P_7878

The Italian Apennines from a Simcheck/AS A300

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In one of my earlier posts, there was a (member) inquiry about the Apennines Mountain Range of Italy, but, I did not have enough coverage there of this beautiful mountain range (which is often overshadowed by its more prominent cousin, the Alps). The Apennines consist of a chain of mountains uniquely located like a backbone along the length of peninsular Italy. The Apennines contain some of the most in-tact ecosystems in the whole European continent, which has survived the human intervention such as best preserved forests and highly diverse flora and fauna. Geographically, the Apennines appear to be continuous with the Alpine system, but they are, however, not the same system and did not have the same origin. The Alps were millions of years old before the Apennines rose from the sea.

Corno Grande (Mount Corno), at 9554', situated in the central Apennines, is its highest peak. For record, Mont Blanc, in France, the highest mountain of the Alps, is much higher at 15,777'. But, the great thing about Corno Grande, is that "regular" people, can climb/reach its top. One does not have to be a seasoned mountaineer. On one side of the Corno Grande, one can sight the Adriatic Sea and on the other, the Mediterranean Sea, and it must be a majestic sight indeed! The usual route of ascent is via the western ridge along a "gentle" slope, but there is the more direct one that ascends the southern face for the daring types. Per an actual climber, "On a quiet Sunday, I decided to climb Corno Grande, it was a straight forward and moderate climb to the top by the "normal" route, but the hardest part of the journey was finding a spot to sit on the crowded summit. It was a good way to spend the morning (4-6 hours round-trip), and if you go on a clear day the views are fantastic. At the top, there were about 50 other people squeezed between rocks and eating their panini. We waited our turn for a summit photo and found a small space to sit down for a snack of our own". In this post here, I've included a few shots of the Corno Grande as seen from the A300.

And, about the aircraft here: the A300 holds the distinction of being the world's first twin-engined wide-body airliner, and first aircraft of the Airbus family to bear the name "Airbus". For comparison, its first flight was 1972, vs B727 (1963), and B737 (1964). Its production ended in 2007, but it had already proved its merit by then, and remains an Airbus Classic much in the same spirit as the revered B727/B737 Classics. Moreover, A300 was the original/root, which, just past the A310 variant, eventually evolved to the highly successful A320 series (Note: A318/A319 had followed after A320).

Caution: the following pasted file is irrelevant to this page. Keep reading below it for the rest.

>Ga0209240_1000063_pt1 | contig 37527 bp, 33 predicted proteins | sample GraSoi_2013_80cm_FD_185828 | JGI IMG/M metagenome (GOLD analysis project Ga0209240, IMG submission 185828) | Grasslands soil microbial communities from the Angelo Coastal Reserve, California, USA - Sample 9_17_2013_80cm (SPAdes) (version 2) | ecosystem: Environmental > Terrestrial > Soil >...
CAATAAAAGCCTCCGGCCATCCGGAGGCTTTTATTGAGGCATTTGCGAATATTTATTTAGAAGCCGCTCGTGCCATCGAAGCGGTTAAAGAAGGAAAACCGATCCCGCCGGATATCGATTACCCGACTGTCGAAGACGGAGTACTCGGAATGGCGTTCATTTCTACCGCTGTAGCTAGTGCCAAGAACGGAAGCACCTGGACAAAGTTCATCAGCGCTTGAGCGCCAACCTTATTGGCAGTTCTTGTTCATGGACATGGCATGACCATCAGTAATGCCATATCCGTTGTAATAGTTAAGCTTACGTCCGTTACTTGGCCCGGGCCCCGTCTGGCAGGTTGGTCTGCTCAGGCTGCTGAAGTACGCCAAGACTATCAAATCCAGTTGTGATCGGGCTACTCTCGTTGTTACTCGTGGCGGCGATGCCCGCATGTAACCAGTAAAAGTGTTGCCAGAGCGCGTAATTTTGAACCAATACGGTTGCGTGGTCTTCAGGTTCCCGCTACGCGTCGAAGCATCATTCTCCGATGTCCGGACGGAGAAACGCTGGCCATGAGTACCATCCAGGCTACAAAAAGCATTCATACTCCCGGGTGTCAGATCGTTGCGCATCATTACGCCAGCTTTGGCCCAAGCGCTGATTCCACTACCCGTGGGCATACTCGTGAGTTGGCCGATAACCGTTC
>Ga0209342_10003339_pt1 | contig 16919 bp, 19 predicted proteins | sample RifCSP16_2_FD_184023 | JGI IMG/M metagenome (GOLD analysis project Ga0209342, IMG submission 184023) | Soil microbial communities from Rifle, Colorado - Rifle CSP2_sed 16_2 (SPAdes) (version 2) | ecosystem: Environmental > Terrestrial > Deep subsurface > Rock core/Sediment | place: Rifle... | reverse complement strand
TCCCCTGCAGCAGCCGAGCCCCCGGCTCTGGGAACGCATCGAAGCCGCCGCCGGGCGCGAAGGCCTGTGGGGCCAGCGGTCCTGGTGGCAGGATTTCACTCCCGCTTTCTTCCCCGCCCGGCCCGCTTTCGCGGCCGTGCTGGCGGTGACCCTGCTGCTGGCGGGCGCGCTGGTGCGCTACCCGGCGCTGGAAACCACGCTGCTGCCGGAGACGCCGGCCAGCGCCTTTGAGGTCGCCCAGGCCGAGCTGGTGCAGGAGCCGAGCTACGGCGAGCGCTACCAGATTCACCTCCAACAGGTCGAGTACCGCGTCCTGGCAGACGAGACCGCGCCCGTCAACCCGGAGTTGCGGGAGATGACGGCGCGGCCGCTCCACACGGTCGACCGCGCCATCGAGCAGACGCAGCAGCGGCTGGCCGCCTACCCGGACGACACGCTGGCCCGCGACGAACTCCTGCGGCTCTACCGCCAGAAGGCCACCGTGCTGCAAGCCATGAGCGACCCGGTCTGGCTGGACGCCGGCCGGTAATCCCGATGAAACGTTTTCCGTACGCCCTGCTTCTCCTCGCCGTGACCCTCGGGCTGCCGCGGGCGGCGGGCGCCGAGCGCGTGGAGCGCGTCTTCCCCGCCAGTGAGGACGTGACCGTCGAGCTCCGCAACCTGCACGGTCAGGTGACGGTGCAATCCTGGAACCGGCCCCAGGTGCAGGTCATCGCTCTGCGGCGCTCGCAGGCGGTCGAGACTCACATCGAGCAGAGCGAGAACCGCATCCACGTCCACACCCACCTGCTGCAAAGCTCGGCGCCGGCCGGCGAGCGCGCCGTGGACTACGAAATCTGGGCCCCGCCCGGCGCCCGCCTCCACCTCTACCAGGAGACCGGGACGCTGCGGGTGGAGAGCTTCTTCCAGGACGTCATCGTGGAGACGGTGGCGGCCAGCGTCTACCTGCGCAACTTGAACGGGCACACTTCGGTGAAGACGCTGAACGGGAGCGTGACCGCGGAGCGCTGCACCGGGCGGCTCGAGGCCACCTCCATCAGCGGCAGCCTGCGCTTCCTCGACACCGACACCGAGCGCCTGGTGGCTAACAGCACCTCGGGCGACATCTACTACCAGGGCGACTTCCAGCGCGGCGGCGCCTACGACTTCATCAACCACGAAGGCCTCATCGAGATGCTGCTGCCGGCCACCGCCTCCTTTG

Please find the A300B4 variant here (in the color of former Olympic Airways) flying from LIMS (Piacenza) to the island of Sicily (LICC: Catania-Fontanarossa) - closely tracking the length of the Apennines chain. I have auto-loaded 9 INS waypoints (per the tutorial) into the in-built INS CDU of this aircraft for navigation - to stay true to the spirit of this aircraft (although I seem to also have an FMC-addon, that I do not recall using with it).

Before arrival at the (destination) LICC airport, please also note one shot of the spectacular (and highly/constantly active) (10,912') strato-volcano Mount Etna - which, in recent times, has had almost one eruption every year since 2001. Hope you enjoy these images as much as I enjoyed flying this classic Airbus over the Apennines. [AS-Simcheck(A300B4)/MSE(Italy)/REX]

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14 minutes ago, pedrotrindade said:

Nice shots. Pity Simcheck didn't updated this beauty to v4.

Muito sim, Amigo +++1

One of the best from Simcheck.

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Took a coach ride thru the Appenines in 2017, great to see them from the air again, I have flown over them a few times in real life in '77 and '95

John

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Thanks, folks! Yes, it felt good to fly it after many years...installation and flight went so smoothly (I was impressed). I will fly it for a couple of more times at least. It's dated but a "gem" of a SIM, I agree!

John: A coach ride thru the Apennines must have been marvelous....Actually, I noticed several such ads for transportation services while looking for information about the Apennines on the internet...including one (pop-up) chat from possibly a (local) Travel Agency, "Can we help you?", from which I'd to quickly sneak out...And, flying over these mountains (in RW) should be almost as scenic as flying over the Alps, if not as majestic...

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